When my practise session begins, I start with some simple scales. I play them slowly and put emphasis on getting my fingers used to the touch with the strings. Sometimes I do not play scales, I only play separate tones with all fingers separately for the same reason - to get my fingers used to the touch with the string. It may sounds ridiculous, but it really helps me and it may take max.4 minutes (one minute each finger). Then I focus on what I will practise in this specific session and I begin to play the most difficult parts from it slowly and repeatedly.
    That´s my way to warm up.
     
  6. Element0s

    Element0s Low Fantasy/Black Denim

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    I stretch my wrists, forearms, shoulders and thumbs first. I have a couple picking and legato and sweep exercises I'll go through and I'll start at a relatively easy tempo and then go through them all again at a faster tempo. Before I do any of those, I'll do the "touch-test", which is play a note with the lightest touch which still gives me a decent tone. I find that if I do this before playing anything else, I'll have a good tactile reference for pressure and tension for the rest of the session.

    My biggest struggles as a player and as a human in general is consistency in doing the same motions with total repeatability) and memory, which I expect are linked. Focus can be an issue too. So much of my practice is devoted to trying to improve on those areas, although I have yet to make any sort of breakthrough.
     
  7. Alternative-Perspective

    Alternative-Perspective SS.org Regular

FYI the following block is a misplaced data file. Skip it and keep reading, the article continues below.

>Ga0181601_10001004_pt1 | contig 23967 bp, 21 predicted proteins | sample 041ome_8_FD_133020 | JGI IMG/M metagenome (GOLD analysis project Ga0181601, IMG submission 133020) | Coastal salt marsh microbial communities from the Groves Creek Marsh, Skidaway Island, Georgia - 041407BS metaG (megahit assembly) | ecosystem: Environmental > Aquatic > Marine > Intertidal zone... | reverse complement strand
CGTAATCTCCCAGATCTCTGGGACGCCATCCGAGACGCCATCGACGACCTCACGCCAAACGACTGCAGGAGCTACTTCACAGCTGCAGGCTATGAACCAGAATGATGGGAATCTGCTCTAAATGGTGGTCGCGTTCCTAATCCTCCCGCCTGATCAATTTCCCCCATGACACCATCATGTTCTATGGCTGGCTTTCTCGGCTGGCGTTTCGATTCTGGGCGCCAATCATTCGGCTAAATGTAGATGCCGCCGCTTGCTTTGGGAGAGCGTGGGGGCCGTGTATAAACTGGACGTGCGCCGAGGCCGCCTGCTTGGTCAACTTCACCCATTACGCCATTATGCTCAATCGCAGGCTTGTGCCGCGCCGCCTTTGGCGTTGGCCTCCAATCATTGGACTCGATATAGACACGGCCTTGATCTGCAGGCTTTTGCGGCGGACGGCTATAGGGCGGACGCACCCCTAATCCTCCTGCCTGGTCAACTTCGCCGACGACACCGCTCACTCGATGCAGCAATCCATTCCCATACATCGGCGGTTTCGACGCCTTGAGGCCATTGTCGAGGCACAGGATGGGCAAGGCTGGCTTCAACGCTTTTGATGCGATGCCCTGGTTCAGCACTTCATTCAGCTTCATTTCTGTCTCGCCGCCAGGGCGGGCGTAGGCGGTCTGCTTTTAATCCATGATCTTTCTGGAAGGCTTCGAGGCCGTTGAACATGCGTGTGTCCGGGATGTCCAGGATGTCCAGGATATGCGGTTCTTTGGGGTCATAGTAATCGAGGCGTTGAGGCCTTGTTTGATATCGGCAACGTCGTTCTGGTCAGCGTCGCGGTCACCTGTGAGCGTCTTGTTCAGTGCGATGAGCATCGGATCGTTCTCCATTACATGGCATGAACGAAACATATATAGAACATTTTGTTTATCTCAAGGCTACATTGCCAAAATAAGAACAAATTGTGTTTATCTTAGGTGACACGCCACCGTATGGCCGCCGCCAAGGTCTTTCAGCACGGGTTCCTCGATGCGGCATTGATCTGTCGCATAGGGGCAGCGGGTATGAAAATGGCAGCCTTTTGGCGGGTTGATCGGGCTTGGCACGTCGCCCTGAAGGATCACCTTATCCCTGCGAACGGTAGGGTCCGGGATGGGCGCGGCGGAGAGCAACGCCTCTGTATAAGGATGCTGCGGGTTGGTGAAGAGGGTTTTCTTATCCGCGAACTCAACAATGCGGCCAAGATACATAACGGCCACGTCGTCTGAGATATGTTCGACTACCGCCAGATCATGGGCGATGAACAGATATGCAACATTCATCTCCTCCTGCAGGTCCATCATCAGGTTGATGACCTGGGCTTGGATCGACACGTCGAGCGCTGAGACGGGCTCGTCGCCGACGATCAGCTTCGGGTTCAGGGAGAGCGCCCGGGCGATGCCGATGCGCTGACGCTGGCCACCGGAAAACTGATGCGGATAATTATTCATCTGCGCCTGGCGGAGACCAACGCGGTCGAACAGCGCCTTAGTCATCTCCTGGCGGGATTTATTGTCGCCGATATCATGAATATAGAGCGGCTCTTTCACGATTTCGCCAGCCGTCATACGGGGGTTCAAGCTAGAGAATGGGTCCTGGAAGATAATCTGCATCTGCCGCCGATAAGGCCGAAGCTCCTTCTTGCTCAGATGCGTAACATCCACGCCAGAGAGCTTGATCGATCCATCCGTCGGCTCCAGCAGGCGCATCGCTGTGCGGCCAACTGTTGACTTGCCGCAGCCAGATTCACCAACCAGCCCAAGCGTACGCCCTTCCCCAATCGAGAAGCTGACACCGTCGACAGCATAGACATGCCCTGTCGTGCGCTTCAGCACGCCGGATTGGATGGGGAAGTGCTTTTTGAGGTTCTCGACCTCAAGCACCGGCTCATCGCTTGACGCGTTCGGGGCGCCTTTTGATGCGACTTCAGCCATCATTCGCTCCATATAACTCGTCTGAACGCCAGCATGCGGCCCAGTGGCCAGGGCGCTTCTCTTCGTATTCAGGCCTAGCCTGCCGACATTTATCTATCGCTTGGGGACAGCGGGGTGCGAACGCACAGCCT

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    I draw circles in the air using my wrists, stretch my hands and give myself a handshake so that I can get more bloodflow into my hands. Other than that, no exercises.
     
  8. Tech Wrath

    Tech Wrath SS.org Regular

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    It depends how I'm feeling but I generally do a long sweep/tapping run to warm up my left hand and get my fingers moving and I have an ascending/descending alternate picking thing I do (go up by minor 3rds with 2 notes per string and moving up 3 notes then back 2, all the way down and then the reverse) as well as maybe a few scale runs. Then after that I may or may not jam some string skipping riffs (usually warming up my right hand alternate picking already gets me ready to string skip. Same muscles just a wider motion)
     
  9. Mathemagician

    Mathemagician SS.org Regular

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    Metronome and chromatic exercises. 3-10 minutes depending on how much time I have to play that day, but always at least 3 minutes (total played time).

    And do it slow. It helps warm you up to do it slow and correct versus fast and sloppy.
     
  10. mdeeRocks

    mdeeRocks SS.org Regular

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    I just play what I'd normally play, but much slower.
     
  11. billinder33

    billinder33 SS.org Regular

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    Great stuff! A reminder I need to start stretching before playing! Never heard of the touch test before but it makes sense!
     
  12. Eptaceros

    Eptaceros Wayfarer

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    This thread is over 11 years old.

    Why did you start this up, Matthias?